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5 Ways to Get a Deeper Travel Experience

I went to Puerto Vallarta for spring break when I was in college. It’s a gorgeous, bustling city on Mexico’s west coast. I wanted to see everything.

Sea Horse Statue, Puerto Vallarta – Wikipedia

I enjoyed my time rummaging through the shops and strolling along the beach in the sun with my family. The locals were extremely friendly. But we didn’t get to see the less touristy area of the city. We were only there for a week. I promised myself on the next visit I would make a point to become more acquainted with Puerto Vallarta.

And that mentality stayed with me throughout my twenties. To put it in the simplest terms, it’s fun to mix things up a bit.

You can’t expect too much of yourself while traveling—it’s a delight to relax and be where you are, without worrying about how much you’re doing.

But are you looking for a different take on travel? If so, here are some activities I highly recommend.


Kanhangad, Kerala, India – Shareef Tallparamba

When I went to India I wanted to make the trip different. So, I volunteered with Rainbow Voluntours as a teacher assistant for impoverished children living in the slums of Kerala. The volunteering package also included yoga instruction. In my off-time I visited Munnar tea plantations, got an Ayurveda massage, and enjoyed the local food and shopping. Volunteering of this type connects you directly to local culture and makes for an extremely rewarding experience.

Hunt for Treasure

At first I was a little skeptical about this one. But the thing about treasure hunting is you have to take your time and investigate the land. And there’s a Treasure Hunter’s Code of Ethics. This code requires you to treat the land with utmost respect.

When I went to Lincoln City on the Oregon Coast, I didn’t find any actual treasure; but I developed an intimate relationship with the beaches.

In your quest to find buried treasure caches, you’ll do extensive research on a place’s history and geography. You’ll learn about the mineral content of the soil. Much like an archaeologist, you’ll zone in on a site and get a chronological perspective of what has changed. Most importantly, you’ll step outside of the norm as you use the local resources (such as the library and historical archives) to delve into an unusual activity.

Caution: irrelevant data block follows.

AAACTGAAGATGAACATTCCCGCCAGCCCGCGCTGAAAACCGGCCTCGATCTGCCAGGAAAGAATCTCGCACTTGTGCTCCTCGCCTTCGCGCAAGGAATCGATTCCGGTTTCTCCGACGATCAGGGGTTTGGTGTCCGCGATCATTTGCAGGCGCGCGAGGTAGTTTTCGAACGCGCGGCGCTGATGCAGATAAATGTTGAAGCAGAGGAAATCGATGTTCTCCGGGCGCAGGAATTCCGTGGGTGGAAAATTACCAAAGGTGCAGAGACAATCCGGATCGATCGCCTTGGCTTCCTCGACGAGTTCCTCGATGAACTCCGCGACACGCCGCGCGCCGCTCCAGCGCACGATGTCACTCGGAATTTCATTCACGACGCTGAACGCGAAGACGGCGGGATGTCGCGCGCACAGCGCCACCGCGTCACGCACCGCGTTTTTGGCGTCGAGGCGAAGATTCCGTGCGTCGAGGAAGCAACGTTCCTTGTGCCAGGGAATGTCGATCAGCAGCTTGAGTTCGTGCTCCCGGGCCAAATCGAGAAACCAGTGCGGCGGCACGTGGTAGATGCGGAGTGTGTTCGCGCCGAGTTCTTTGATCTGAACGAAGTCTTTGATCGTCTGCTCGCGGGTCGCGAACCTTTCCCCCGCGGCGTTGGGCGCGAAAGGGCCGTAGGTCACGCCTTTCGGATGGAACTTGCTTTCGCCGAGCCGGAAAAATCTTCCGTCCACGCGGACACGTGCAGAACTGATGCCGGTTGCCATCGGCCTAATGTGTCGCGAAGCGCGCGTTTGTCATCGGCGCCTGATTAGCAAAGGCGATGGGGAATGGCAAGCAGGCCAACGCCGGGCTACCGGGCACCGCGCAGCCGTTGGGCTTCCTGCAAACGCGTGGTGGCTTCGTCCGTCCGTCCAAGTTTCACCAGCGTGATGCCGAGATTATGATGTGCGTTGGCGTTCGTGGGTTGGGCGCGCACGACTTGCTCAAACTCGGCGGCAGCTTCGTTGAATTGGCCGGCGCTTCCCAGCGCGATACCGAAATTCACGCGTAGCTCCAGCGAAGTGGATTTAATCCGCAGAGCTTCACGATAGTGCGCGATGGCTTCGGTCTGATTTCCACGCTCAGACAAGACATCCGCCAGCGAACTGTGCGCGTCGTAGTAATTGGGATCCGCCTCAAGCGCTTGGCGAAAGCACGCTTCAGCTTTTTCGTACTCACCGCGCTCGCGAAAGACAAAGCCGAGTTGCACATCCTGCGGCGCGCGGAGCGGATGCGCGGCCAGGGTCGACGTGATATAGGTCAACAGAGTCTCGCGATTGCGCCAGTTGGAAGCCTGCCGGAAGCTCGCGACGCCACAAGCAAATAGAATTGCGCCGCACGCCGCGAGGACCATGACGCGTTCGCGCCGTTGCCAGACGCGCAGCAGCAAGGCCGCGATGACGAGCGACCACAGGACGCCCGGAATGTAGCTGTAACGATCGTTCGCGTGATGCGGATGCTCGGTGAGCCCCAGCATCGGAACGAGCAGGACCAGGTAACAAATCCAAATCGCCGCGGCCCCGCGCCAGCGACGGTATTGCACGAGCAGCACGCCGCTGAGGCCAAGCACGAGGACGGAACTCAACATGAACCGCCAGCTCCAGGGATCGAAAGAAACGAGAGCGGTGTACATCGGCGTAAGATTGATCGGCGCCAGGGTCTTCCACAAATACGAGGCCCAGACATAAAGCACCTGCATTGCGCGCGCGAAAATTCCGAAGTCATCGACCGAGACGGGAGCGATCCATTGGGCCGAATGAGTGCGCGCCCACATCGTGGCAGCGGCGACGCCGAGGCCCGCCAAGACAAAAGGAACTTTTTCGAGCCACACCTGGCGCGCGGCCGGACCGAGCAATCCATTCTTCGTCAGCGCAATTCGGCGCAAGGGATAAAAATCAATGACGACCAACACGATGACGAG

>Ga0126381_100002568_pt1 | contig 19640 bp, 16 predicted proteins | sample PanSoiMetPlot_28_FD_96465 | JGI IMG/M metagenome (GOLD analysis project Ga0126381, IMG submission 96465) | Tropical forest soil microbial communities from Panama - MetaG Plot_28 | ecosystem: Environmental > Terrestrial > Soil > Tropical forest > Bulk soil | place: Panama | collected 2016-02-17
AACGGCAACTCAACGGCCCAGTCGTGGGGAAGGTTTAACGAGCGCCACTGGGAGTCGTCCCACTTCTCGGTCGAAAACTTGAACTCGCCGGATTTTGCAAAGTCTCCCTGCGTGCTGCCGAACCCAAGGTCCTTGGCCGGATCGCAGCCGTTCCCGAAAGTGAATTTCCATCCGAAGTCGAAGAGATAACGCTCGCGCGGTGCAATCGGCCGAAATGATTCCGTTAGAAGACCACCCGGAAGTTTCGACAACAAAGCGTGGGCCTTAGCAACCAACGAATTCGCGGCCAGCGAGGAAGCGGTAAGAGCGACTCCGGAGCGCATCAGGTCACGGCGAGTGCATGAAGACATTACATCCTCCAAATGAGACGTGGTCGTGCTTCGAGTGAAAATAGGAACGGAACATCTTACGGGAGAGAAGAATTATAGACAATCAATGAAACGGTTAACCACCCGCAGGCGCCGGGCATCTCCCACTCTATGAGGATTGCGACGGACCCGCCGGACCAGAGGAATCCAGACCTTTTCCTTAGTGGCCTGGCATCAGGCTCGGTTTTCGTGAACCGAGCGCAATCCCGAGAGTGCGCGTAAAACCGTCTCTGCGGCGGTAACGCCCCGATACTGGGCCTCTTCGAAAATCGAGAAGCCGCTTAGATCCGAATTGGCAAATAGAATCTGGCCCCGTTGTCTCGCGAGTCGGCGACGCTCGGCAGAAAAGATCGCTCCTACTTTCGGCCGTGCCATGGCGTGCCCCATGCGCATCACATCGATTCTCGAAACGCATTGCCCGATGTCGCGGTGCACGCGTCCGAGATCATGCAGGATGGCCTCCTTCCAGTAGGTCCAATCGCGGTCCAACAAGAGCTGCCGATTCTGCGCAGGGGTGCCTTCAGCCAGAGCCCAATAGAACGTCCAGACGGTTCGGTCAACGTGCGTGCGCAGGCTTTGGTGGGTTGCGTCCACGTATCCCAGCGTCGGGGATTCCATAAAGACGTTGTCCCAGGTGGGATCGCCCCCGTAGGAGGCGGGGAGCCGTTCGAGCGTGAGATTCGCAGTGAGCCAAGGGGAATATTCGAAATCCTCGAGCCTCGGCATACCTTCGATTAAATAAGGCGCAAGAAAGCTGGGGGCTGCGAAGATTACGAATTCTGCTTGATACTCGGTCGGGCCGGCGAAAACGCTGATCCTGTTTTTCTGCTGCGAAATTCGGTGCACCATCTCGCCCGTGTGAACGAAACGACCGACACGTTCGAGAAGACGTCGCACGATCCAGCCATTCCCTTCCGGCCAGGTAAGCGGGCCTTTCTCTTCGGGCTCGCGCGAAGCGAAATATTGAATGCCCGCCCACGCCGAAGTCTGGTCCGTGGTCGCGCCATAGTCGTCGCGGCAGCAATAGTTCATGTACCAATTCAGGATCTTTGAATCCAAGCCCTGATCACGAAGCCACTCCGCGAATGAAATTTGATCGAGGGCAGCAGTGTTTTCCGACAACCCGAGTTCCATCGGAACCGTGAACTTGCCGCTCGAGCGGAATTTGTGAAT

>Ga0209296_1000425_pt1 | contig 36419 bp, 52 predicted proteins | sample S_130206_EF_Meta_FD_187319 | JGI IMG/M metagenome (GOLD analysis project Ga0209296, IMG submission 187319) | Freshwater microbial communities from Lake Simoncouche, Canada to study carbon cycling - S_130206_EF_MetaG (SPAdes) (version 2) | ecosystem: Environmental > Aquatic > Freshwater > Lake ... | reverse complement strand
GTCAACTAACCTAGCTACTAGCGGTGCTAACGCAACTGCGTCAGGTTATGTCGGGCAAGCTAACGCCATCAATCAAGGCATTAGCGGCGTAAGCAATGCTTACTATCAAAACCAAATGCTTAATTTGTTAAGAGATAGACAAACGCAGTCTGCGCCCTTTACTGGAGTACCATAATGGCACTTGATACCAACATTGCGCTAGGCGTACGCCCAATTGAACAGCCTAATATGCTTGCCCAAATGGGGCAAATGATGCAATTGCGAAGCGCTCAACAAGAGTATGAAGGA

Get Eco-Friendly

Ecotourism is the term for travel that specifically aims to support the environments of the countries and ecosystems tourism affects. It’s a great way to immerse yourself in the lifeblood of a destination.

With ecotourism, instead of visiting a place and trying to get what you can out of it—some good photos, some thrilling experiences—you’re visiting with the express purpose of giving back. This is one of the most spectacular experiences I’ve ever had.

For my trip, I went diving with the East Africa Whale Shark Trust! The trust seeks to preserve the Whale Shark population. I did have to get my diving certification beforehand, but boy was it worth it. These people care a great deal about the Whale Shark, and I came away with a similar sense of care. Next time, I plan on volunteering.


SunRun Centre / Russet House Farm – Peter Blanchard

This is a true way to get back to the land. WWOOF stands for Worldwide Opportunities on Organic Farms. I WWOOFed at the SunRun Centre just north of Toronto, Canada. The people at Russet House Farm were extremely friendly, and they let me work for a month, which is all my schedule allowed.

Basically, with WWOOF you pay the cost of travel to one of the many host farms all over the world. Then, they provide food and accommodations as you dig deep into local organic farming, learning about the process and the people. Yes you’ll be working on the farm. But you’ll rediscover the value of simple things, and you’ll get to know the locale in a more personal, richer way than you ever would by merely touring the sites.

Go Off the Path

First, a caveat. Many tourism-heavy sites do not want you to go off the path. It disrupts the ecosystem.

I grew up about an hour away from Montana’s Glacier National Park. On a return visit an old friend told me about a Glacier site where there were no restrictions on going off the path.

The Heaven’s Peak Lookout is a sight seldom seen. It stands 3600 feet above the nearest trail, affording a view of the jagged Rocky Mountains, and a perspective of an old world devoid of convenience. The hike there is not necessarily easy, but it’s exhilarating.

Heaven’s Peak is a fire lookout with a history spanning all the way back to 1945. Here, you learn about true seclusion, beauty, and conservation. This is a good place to sit and meditate on the scenery.

The great American thinker Ralph Waldo Emerson said, “Do not go where the path may lead. Go instead where there is no path and leave a trail.” I promise you won’t regret it.

About Daniel Matthews

Daniel Matthews is a widely-published freelance writer and travel enthusiast whose mission is to help people view the world in a new light. From travel, to business, tech, and current events, Daniel’s work encompasses a rich variety of subjects and offers rewarding insights. You can find him on Twitter and LinkedIn.

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